NBA draft preview: Point guards

Dan Wetzel
Yahoo! Sports

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Chris Paul will not be the No. 1 pick in Tuesday's NBA draft. That honor will go to Andrew Bogut or, maybe, Marvin Williams.

It says here, though, that the sophomore point guard from Wake Forest will be the best player from this draft class.

He's that good.

Paul led the Demon Deacons to a school-record 27 victories last season and only a heartbreaking overtime loss to West Virginia in the NCAA tournament dampened the season. He averaged 15.2 points and 6.6 assists per game and shot .474 on three-pointers.

He was a consensus first-team All-American and clearly the best point guard in an Atlantic Coast Conference loaded with great ones (Raymond Felton, Jarrett Jack, Julius Hodge, Daniel Ewing).

But it is more than what he's done; it is how he did it. At 6-foot, Paul resembles such NBA greats like Isiah Thomas and Allen Iverson with his game. He can change direction in the open court like few dare to dream. He can score but looks to use his court vision and feel for the game to set up other players.

He also is extremely intelligent and a natural leader.

"I said many times if Chris Paul never scored a basket at Wake Forest, never made an assist, or played a minute of basketball, our school would be a better place for him having gone to school here," Wake coach Skip Prosser said.

The NBA hates drafting small guards first, which is why the 7-foot-1 Bogut and the long, athletic Williams, both great players in their own right, will go ahead of Paul. But so often the little guys can control the game. That's why Paul's impact will be immediate.

"He's a natural point guard," Prosser said. "You felt very comfortable with handing him the basketball."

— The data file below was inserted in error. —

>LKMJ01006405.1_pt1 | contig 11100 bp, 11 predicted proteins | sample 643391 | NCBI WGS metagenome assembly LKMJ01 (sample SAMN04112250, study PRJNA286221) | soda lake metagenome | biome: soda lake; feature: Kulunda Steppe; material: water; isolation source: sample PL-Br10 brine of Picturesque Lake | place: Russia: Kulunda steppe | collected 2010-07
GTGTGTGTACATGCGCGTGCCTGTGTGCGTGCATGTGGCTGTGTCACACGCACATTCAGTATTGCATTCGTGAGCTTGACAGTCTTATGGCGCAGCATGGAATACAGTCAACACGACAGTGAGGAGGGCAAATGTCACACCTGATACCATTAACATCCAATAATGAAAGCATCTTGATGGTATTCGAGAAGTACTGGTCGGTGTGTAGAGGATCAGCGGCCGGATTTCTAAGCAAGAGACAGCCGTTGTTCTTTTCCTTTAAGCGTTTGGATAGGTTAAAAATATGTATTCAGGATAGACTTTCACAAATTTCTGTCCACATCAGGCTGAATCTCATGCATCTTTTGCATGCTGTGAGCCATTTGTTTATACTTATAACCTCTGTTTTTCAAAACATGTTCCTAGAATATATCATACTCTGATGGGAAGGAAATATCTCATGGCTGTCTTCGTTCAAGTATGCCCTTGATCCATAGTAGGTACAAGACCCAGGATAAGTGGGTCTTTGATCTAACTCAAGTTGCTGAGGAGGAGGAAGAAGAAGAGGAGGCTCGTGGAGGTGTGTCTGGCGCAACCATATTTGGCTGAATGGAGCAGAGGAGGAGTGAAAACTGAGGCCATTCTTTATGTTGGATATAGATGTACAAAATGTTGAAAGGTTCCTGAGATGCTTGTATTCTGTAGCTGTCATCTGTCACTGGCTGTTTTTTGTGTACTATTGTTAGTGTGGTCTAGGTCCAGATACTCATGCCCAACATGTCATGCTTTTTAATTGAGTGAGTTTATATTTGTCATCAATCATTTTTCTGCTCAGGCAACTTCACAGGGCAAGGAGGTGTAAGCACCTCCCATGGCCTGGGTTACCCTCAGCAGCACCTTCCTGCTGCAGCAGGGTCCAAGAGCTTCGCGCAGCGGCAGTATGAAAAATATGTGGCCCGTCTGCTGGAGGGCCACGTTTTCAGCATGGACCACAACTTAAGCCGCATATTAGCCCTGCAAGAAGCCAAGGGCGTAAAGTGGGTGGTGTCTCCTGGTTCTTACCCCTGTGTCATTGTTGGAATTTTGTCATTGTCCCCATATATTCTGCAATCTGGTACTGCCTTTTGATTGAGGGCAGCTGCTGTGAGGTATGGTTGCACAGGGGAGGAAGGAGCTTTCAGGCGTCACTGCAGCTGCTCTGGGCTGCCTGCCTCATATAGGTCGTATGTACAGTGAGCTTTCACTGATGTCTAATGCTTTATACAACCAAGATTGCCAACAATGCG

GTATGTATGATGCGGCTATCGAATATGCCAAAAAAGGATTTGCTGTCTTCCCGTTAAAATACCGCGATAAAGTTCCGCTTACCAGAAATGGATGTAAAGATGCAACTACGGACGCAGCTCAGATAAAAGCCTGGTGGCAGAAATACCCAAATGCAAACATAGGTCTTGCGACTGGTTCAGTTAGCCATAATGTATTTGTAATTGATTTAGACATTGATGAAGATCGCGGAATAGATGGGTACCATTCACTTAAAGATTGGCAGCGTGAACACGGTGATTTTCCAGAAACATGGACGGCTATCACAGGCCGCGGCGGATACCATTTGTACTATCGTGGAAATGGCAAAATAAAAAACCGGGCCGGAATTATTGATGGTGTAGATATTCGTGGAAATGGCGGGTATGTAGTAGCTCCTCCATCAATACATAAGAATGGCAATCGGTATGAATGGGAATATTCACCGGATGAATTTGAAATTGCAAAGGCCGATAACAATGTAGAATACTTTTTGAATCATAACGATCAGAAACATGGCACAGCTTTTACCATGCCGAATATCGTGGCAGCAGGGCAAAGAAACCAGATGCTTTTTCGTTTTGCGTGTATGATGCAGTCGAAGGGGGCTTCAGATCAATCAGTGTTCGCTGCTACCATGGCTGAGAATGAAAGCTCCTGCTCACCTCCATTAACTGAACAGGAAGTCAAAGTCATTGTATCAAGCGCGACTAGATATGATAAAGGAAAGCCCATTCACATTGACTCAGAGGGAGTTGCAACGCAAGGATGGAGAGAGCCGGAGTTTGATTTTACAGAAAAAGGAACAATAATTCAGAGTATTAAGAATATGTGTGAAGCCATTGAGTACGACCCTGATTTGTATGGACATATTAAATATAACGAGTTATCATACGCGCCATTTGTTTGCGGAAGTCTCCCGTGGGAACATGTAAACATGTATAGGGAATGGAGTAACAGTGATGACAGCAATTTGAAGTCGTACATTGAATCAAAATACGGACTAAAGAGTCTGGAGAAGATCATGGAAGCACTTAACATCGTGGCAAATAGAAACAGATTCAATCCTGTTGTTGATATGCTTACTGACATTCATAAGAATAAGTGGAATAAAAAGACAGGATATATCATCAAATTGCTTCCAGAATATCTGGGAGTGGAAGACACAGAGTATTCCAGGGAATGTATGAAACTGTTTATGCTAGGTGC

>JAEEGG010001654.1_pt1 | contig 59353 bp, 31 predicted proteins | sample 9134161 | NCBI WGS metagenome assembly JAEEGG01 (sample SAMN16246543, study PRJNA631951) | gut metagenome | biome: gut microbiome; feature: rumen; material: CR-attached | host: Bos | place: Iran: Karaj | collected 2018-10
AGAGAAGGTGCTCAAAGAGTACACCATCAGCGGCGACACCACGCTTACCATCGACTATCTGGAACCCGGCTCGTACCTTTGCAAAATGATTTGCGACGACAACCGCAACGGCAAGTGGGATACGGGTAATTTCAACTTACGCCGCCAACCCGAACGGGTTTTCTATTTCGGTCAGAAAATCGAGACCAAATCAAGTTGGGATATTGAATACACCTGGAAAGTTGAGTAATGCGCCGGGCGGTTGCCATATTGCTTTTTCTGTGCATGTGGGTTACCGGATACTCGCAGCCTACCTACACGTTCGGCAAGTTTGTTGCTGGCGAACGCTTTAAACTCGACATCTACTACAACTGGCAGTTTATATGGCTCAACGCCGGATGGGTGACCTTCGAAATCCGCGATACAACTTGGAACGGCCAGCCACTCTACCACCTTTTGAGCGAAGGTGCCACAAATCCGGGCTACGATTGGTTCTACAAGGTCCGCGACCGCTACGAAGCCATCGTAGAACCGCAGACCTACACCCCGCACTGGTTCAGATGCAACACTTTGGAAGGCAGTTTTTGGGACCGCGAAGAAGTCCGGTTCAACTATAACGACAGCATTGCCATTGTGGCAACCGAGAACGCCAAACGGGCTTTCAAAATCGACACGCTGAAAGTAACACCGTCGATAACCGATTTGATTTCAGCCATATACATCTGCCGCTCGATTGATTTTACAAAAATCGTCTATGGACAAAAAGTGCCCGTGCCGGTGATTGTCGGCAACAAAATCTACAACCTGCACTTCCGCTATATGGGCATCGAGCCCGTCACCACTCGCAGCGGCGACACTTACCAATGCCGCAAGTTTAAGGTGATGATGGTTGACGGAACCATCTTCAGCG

With the Portland Trail Blazers, who drafted promising high school point guard Sebastian Telfair in the first round last year, slotted at No. 3, expect the pick to be dealt to a team that wants Paul.

For his part, Paul realizes his lack of size is a question mark, but at 175 pounds, he is not a frail young man, nor is he averse to working to add strength.

"[I] definitely [need to] get stronger and increase my range," Paul said. "That NBA three-point line is pretty deep."

For a kid whose development at Wake was dramatic in his two seasons, this entire thing seems incredible.

"I mean this is all still so surreal," Paul said. "I had no idea I would even be in this situation after my sophomore year. It just came from working hard. I always thought I would come in here, play four years, and then God willing have the opportunity to someday play in the NBA. It's just the way God works. I'm just so thankful to be in this situation."

And one lucky NBA team is going to be thankful to draft him.


1. Chris Paul, 6-0, Wake Forest, sophomore.

2. Deron Williams, 6-3, Illinois, junior – The Illini great has tremendous strength, size and deceptive speed. A gifted passer with a deadly outside game, Williams won't slide out of the top five picks.

3. Raymond Felton, 6-0, North Carolina, junior – The general of the national champion Tar Heels, Felton is a blur with the ball and in most seasons would be the first point guard taken. Could be a late lottery steal.

4. Jarrett Jack, 6-3, Georgia Tech, junior – Another tough, talented ACC point guard, Jack has the physical tools for the NBA and has shown steady improvement year to year. He was a key to Tech's title game run in 2004.

5. Nate Robinson, 5-8, Washington, junior – If you think Paul's height scares people, Robinson, who's a ridiculous athlete and almost impossible to guard offensively, may slide all the way to the second round. Don't be fooled. He'll be in the league a long, long time.

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